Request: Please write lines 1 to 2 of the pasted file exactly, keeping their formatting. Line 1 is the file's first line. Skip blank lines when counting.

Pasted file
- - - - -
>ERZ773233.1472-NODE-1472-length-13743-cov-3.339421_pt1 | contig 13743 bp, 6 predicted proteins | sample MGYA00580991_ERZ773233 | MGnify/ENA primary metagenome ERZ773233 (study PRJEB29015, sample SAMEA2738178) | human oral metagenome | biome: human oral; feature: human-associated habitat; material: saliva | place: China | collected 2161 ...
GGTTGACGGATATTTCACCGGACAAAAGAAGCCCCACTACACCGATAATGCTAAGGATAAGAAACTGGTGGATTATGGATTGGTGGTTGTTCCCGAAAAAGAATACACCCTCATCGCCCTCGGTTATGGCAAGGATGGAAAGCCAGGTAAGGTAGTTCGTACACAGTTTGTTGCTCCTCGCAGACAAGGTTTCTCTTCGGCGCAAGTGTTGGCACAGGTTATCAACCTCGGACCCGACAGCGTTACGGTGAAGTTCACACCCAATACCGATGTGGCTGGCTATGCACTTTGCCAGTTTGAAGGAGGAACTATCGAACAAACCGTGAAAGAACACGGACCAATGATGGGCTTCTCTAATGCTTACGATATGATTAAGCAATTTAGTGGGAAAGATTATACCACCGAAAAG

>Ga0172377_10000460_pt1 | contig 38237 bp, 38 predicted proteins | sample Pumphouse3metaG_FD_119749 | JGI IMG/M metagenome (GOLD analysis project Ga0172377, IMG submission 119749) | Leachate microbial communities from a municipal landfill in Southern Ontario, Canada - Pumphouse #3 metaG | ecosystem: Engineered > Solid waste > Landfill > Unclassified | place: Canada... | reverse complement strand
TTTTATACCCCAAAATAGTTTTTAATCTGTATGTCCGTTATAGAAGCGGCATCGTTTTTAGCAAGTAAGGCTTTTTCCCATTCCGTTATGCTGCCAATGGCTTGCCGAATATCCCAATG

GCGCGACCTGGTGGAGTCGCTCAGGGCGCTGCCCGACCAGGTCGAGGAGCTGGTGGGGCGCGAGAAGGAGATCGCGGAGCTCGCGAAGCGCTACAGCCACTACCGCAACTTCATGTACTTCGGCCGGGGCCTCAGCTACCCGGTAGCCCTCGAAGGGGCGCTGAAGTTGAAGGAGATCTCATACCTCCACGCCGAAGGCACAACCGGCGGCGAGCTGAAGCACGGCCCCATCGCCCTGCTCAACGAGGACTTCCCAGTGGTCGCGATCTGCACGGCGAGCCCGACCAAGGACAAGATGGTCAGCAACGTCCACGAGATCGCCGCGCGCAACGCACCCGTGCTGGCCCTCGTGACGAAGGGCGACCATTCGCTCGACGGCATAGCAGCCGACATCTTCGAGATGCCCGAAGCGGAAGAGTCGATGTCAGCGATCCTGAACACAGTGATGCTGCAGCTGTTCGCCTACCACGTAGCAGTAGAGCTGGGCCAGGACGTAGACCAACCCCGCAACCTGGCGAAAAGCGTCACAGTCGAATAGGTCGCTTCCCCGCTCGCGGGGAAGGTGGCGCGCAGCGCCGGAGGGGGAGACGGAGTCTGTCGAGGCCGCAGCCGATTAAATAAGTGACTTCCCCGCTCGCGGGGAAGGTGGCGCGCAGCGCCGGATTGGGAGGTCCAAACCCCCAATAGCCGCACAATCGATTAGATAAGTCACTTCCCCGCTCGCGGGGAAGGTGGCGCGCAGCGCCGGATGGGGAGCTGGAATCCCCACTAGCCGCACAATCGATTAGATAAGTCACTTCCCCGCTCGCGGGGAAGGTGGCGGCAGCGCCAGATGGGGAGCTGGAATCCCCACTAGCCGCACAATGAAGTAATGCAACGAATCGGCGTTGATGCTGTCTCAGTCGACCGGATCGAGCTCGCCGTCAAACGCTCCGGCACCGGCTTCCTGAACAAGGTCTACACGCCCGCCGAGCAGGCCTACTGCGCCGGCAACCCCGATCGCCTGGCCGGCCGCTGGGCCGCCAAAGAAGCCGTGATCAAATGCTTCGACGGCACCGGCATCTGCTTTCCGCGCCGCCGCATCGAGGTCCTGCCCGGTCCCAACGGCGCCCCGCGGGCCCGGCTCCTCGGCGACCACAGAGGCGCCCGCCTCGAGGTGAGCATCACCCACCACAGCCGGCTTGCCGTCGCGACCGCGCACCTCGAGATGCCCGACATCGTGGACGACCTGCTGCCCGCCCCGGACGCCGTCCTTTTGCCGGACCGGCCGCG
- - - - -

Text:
>ERZ773233.1472-NODE-1472-length-13743-cov-3.339421_pt1 | contig 13743 bp, 6 predicted proteins | sample MGYA00580991_ERZ773233 | MGnify/ENA primary metagenome ERZ773233 (study PRJEB29015, sample SAMEA2738178) | human oral metagenome | biome: human oral; feature: human-associated habitat; material: saliva | place: China | collected 2161 ...
GGTTGACGGATATTTCACCGGACAAAAGAAGCCCCACTACACCGATAATGCTAAGGATAAGAAACTGGTGGATTATGGATTGGTGGTTGTTCCCGAAAAAGAATACACCCTCATCGCCCTCGGTTATGGCAAGGATGGAAAGCCAGGTAAGGTAGTTCGTACACAGTTTGTTGCTCCTCGCAGACAAGGTTTCTCTTCGGCGCAAGTGTTGGCACAGGTTATCAACCTCGGACCCGACAGCGTTACGGTGAAGTTCACACCCAATACCGATGTGGCTGGCTATGCACTTTGCCAGTTTGAAGGAGGAACTATCGAACAAACCGTGAAAGAACACGGACCAATGATGGGCTTCTCTAATGCTTACGATATGATTAAGCAATTTAGTGGGAAAGATTATACCACCGAAAAG